Tweakable agile goals are designed so that any part of the goal can be adapted, as needed, to meet the current conditions.  The way the goal is stated ensures that that there is more than one way to *succeed* in making progress on your goal.

 


 Agile SMART Goals Compared to Conventional SMART Goals


Below is an example of an Conventional emergent outcome goal.

I want to lose 5 pounds in 2 months. 

Conventional Sub-Goals for achieving this outcome might look like this:

  • I will cook my own meals at least 3 times a week to save money on eating in restaurants and to eat healthier.
  • I will weigh, measure and write down everything I eat.
  • I will plan my meals for the week and make a detailed shopping list to ensure I have all the ingredients I need to make each meal.

Below is an example of an Agile emergent outcome goal.  It is long term focused and there is no “deadline”.  It can be achieved by integrating small daily habits that add up to achieving the outcome.

 Learn to enjoy the process of cooking highly nutritious whole foods by designing small changes into the way I cook so that cooking healthy feels easy, creative and spontaneous.

The Agile SMART goal process helps me connect my intention to teach myself to like cooking, with multiple emotional, functional and health needs:  My emotional needs for challenge, learning, and mastery development as well my needs for  creativity and sensory pleasure,  and my functional need to have cooking not take a lot more time than fast food does must ALL be met by the same goal.  For example:

  • I will discover simple, versatile tools to cook with and only keep the ones that meet multiple needs: my sensory needs for pleasing color, look and feel, AND my functional needs:  easy to use, clean, store in my small kitchen with limited storage. (e.g. a great multi-purpose knife that fits my hand, feels good when using it, fits my color scheme, and makes it kinda fun to build my mastery of knife skills and experiment with new ways to cut up vegetables, etc.)
  • I will learn about and experiment with one or 2 new flavors or fresh ingredients each month. I  want to learn more about whole foods and seasonings that make eating and cooking more of a creative adventure I look forward to rather than a chore I resist.
  • I will design or discover 2 – 3  go to “template” recipes for dinner that include only 3 – 5 healthy ingredients  – are easy to remember, easy to adapt to whatever ingredients I have on hand, and easy to prepare even when I get home tired at night.
  • I will figure out a core set of healthy ingredients to keep stocked in my pantry, fridge and freezer so that I can improvise convenient healthy meals anytime.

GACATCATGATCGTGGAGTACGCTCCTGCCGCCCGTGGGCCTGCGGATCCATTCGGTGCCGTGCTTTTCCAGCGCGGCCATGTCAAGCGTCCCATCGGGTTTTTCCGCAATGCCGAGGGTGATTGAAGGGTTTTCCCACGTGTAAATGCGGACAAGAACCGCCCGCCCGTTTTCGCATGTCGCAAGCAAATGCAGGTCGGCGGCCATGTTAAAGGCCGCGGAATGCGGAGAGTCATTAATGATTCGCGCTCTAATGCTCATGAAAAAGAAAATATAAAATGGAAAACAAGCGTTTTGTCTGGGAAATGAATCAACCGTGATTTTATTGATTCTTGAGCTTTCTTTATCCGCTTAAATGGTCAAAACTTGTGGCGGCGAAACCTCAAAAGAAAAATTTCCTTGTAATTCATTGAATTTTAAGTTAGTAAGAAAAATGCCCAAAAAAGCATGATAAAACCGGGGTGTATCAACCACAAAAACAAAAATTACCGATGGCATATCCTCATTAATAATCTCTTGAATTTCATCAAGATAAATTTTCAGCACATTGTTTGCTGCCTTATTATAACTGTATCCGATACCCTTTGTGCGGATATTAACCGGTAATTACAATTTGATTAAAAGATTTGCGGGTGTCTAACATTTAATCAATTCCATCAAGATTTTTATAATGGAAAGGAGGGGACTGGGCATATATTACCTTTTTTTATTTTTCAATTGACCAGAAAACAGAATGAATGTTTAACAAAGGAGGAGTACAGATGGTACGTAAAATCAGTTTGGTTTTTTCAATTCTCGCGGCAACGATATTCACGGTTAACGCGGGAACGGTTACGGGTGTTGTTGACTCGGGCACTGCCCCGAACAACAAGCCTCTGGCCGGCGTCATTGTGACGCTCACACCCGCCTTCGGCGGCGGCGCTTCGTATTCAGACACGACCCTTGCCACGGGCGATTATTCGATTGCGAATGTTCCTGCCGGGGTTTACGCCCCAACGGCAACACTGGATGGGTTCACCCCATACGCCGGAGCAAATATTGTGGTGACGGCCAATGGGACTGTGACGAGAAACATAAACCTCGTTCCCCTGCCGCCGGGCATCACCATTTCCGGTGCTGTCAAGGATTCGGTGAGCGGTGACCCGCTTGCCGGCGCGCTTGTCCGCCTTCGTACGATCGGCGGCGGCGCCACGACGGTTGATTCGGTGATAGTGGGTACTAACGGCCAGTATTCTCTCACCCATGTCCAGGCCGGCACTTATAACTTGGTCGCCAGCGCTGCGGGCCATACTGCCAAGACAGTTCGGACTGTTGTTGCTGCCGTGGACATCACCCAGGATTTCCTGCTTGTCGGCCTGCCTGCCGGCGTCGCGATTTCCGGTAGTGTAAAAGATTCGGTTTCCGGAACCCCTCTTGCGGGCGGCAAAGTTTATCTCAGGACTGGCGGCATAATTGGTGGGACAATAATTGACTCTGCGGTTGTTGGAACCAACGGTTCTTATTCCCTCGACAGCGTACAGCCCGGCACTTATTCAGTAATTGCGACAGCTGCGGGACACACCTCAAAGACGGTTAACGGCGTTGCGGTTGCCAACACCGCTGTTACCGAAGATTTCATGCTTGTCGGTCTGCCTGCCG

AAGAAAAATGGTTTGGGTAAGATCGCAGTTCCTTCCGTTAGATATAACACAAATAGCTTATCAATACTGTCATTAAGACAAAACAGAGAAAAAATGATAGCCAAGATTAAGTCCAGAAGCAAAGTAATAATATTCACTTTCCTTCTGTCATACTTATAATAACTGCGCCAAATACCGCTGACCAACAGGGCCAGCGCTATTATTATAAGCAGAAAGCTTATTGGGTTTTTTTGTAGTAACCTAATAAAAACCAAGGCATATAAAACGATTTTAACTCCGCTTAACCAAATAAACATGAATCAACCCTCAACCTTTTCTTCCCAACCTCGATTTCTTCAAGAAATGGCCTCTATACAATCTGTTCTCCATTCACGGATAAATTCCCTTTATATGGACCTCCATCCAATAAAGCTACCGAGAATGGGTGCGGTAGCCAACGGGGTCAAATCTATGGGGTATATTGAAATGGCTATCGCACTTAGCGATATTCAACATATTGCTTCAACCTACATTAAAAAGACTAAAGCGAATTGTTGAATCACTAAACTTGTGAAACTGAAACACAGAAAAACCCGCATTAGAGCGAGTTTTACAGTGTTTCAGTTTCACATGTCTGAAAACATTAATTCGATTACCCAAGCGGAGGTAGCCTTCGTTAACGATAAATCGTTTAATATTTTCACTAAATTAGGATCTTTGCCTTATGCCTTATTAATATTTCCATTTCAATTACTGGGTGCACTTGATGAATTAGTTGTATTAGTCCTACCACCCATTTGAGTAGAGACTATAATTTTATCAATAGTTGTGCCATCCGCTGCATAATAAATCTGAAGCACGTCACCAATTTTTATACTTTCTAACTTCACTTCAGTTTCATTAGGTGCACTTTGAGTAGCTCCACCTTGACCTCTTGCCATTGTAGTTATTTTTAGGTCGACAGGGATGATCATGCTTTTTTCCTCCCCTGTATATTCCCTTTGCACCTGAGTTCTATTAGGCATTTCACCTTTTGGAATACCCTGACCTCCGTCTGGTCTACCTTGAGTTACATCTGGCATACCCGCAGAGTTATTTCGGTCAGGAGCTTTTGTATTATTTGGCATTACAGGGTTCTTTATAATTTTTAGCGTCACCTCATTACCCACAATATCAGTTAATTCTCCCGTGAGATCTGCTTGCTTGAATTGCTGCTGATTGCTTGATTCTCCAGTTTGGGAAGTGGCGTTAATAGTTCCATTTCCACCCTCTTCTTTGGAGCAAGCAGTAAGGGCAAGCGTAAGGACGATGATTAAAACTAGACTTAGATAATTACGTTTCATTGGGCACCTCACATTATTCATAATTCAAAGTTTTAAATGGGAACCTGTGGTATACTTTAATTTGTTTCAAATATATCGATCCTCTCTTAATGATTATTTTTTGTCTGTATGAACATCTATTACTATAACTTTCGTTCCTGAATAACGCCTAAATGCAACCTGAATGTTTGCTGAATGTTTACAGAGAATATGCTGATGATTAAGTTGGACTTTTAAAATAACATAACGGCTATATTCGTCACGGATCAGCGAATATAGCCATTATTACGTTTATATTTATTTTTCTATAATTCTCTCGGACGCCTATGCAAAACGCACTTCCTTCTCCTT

Can you feel the difference between the agile goals and the conventional goals?

Which kind of goals are more likely to captivate your interest and inspire you into action?


If you were born to agilize, chances are the conventional approach SMART goals will not inspire you to easily achieve long-term success. You might make a change for a couple weeks then find yourself inexplicably just stopping.  Not achieving your goal feels bad enough, but it is not a benign fleeting kind of pain.  The dark side of repeatedly using goal setting strategies that don’t fit you is that the stress actively and cumulatively does HARM to your self-image and to your emotional, mental and physical well-being.

The stress of repeatedly feeling like a failure actually harms your overall health and well-being so that it progressively becomes HARDER to achieve the outcome goals you deeply desire. 

Repeated lack of success has many undesirable side effects and consequences, such as making you feel inadequate, defective or like a failure.  It can lead to anxiety, depression, and set you up for chronic feelings of overwhelmchronic disorganization, clutterchronic procrastination and resisting your own goals.

Outliers who are growth-oriented, creative, non-linear, intuitive thinkers and who love to learn and explore more than the average person does, need goals that are adaptable, flexible and agile.  The agile way of goal setting accepts you as you are.    Rather than relying on self-control, the agile approach encourages self-understanding and self-leadership to design goals in a way that nurtures your spirit and organically inspires you to achieve beyond what you can even imagine right now.   Using control tactics is not *required* to inspire yourself to do things that are good for you – there are other ways!   

As you learn and evolve, your needs, interests, and resources change more frequently than the average person’s.The agile approach to S.M.A.R.T goal setting works with your natural adaptability and cultivates it into a strength.

Agile goals respect and accommodate your drive to learn and grow. The goals you tried on and let go of are your stepping stones to wisdom.  All the course corrections you make along the way as you learn are the ingredients needed to develop good judgement and reasoning skills.  Agile goals are designed to change as you learn – without the drama of feeling like you failed to achieve yet another goal.

 

 

Handling Emotional Overwhelm – the AgiliZen Way – ADHD Support Talk Radio

I appeared on ADHD Support Talk Radio, discussing the agile way of dealing with and preventing emotional overwhelm. 

Get the free MP3 download or listen online below.

Handling Emotional Overwhelm the Agile way -ADHD Support - Ariane Benefit, Life Coach NJ, NYC Highlights

  • The role of emotions in cultivating performance and productivity